Monday, November 04, 2013
Saturday, August 31, 2013
The husband's story goes something like this: It was in a barn. He thinks. Maybe a garage. He's not sure. It has a tag that says HAWKEYE, Burlington Iowa on the cabinet door
Its a sweet upper half a cabinet. And as much as I love painted furniture... and as much as I SWEAR I'll do everything I can to keep that original paint ... this time I just couldn't
The green had crackled nicely, revealing a nice white. But that was only on one side. There was also the metallic silver used on a couple of drawers, the black sprayed on half a cabinet face, some blue that had dripped down the side and the outline of a can of red enamel that had been left sitting and puddling on top.
It's nearly stripped now ... I used a heat gun ... but I haven't decided what to do next. To paint or not to paint. Stain? Bleach? Paint ... definitely paint.
The website Better After 50 - www.ba50.com - has been kind to me. The published my essay "Grow Up And Get Over It" recently:
I’m not whining here, but up to a certain point, my life kind of sucked. Not the Dickensian kind of horrible, with orphanages and gruel, but more of the pull-yourself-up-by-your-bootstraps kind of suckiness, where some instincts you didn’t know you had tell you to get off your rapidly expanding behind and move forward. Granted, those instincts really didn’t kick in until I was in my 40s, but the point is they did and things got better.
Still, one doesn’t forget where one comes from, even when one is forgetting nearly everything else. Edging past 50 there are days (weeks) of struggle to keep the past in the past. It creeps in and I wash it back with wine and regret. My iPod repeats songs I found corny in my youth, with refrains of missed opportunity and lost chances. In the morning, when my head clears, I make lists – lots of lists – and get on with it. Here’s my current 10 step method for moving forward when I’d rather not move at all, give or take a few steps:
1. Stop wining. Yeah, that bottle of cool crisp comfort. That lovely chard or sublime s.b.? Put it away. Fresh starts, even Fresh Start #78, need clear heads. Tell yourself its temporary if you must, but cork it.
2. Collect recipes for the end of the world. Things like “101 Meals from Foraged Food” or “Bonfire Bakery.” You may never need them, but you’ll have the comfort of knowing that you can continue to thrive, even in conditions far worse that those you’re currently experiencing.
3. Get off Facebook. All those crazy family members you’ve avoided over the years? Facebook is where the hunt you down and corner you. Run away.
4. Stop feeling bad about feeling bad. Life’s like a hangover. You feel horrible one morning. You promise yourself you’ll never drink again EVER. You feel better. Until you remember that EVER is a very long time.
5. Keep moving. It doesn’t have to be fast and it doesn’t have to be far. It just has to be off the couch.
6. Use some of that useful information you’ve gathered on Pinterest. Make the baby food jar terrarium. Repurpose your old t-shirts into a wall hanging. Bake cupcakes in a coffee mug. Clear your life of the things you’re going to do Some Day by getting them out of the way. You’ll find that some things aren’t worth the effort of holding on to, like crockpot recipes for 40. Or faded flowers from your first wedding. Or anything that reminds you that life can’t be grand.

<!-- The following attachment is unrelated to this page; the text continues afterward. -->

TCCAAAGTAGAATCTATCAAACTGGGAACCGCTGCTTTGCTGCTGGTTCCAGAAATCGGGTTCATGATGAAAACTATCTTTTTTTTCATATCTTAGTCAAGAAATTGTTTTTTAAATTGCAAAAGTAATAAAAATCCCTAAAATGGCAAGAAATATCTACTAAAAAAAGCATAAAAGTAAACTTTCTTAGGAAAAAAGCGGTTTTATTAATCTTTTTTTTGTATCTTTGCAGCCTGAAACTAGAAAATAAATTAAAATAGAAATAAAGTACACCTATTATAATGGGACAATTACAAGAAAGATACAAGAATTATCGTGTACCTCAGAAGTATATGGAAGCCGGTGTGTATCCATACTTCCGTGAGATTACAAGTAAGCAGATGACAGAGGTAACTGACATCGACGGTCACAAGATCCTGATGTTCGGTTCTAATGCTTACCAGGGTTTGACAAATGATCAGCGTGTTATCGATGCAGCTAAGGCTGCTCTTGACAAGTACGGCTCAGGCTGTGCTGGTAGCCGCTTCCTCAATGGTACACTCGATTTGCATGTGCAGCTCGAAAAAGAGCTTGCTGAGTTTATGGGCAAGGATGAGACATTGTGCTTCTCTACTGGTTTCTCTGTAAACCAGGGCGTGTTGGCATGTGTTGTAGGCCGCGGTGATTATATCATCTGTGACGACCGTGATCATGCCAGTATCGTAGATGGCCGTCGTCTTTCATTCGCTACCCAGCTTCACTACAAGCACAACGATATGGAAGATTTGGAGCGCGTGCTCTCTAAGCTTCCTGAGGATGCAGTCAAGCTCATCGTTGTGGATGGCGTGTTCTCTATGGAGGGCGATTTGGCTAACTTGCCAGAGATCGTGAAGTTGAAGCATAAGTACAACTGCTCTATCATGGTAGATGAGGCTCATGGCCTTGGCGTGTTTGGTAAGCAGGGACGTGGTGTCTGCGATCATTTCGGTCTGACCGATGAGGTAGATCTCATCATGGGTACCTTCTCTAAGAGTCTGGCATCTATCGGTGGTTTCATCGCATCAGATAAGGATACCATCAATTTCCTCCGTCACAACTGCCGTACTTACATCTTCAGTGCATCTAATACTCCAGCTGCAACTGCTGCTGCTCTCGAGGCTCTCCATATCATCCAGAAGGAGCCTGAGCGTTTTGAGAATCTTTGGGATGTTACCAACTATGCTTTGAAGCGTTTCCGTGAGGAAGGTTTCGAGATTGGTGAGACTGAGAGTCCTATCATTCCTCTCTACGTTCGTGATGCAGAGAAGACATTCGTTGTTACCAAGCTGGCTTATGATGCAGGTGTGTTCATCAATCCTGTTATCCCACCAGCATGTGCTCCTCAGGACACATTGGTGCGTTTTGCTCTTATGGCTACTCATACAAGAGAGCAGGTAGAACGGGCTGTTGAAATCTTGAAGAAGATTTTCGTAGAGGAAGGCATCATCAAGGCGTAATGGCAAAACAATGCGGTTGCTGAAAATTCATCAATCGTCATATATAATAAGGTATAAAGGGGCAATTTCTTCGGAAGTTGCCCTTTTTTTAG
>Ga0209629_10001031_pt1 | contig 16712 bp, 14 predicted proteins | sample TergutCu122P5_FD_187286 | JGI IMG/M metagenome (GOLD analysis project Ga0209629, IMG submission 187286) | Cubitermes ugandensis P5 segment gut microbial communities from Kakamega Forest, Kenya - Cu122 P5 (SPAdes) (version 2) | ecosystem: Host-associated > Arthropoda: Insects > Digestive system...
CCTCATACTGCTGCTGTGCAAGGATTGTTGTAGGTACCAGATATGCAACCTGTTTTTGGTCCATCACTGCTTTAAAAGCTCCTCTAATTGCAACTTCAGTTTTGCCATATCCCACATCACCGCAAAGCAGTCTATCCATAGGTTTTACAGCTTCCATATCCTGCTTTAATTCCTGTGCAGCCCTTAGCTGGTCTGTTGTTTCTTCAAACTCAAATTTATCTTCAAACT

This all started when the bookstore at the mall was having a going out of business sale. Everything at the mall that year was having a going out of business sale. I’d just come from the furniture store where the Biggest. Sale. Ever. was underway and the bookstore was the last stop before heading out for groceries.
I hadn’t found anything I wanted at the furniture store – a sort of perpetual state when you’re not sure what you’re looking for at any specific moment, but at the bookstore I found two dog-eared books on building Craftsmen style furniture which may have been on the shelves since the store opened in 1976.
I have a love-hate relationship with Craftsman style. It can be needlessly bulky and uncomfortable, witness the Morse Chair, which is basically a piece of lawn furniture made out of barn beams. But it can also be as graceful as a piece of oriental art with its Greene Brothers cantilevered tables and organic Wright chairs. (And I hate FLW as a person. Not that we’ve ever met, but I’ve read a few biographies and really, the man treated women like I treat a bottle of wine. But that doesn’t mean he wasn’t a brilliant designer.)
Anyway, I bought them. The make-your-own furniture books. I had a few power tools in the basement and a father-in-law who works with wood. Last winter, I’d drive up to their place to learn the craft, making a small table. The table turned out great, but my contributions were limited. My FiL really didn’t want me to touch the saws, and how much can you do without access to a saw? Men, as a rule, do not like women touching those particular tools.
|My own tools and my own lap joint.|
These pieces, the ones in the cut-rate books, were going to be my solo projects. How hard could it be? There were pictures and diagrams, something I’m not particularly good with. I’m a word girl, always have been. But I wanted to make something solid, something that would last a century. Something that my kids would fight over. Something that my kids would actually talk to me about in a conversation that didn’t end with them finding something far better to do, like watch a rerun of Gilmore Girls.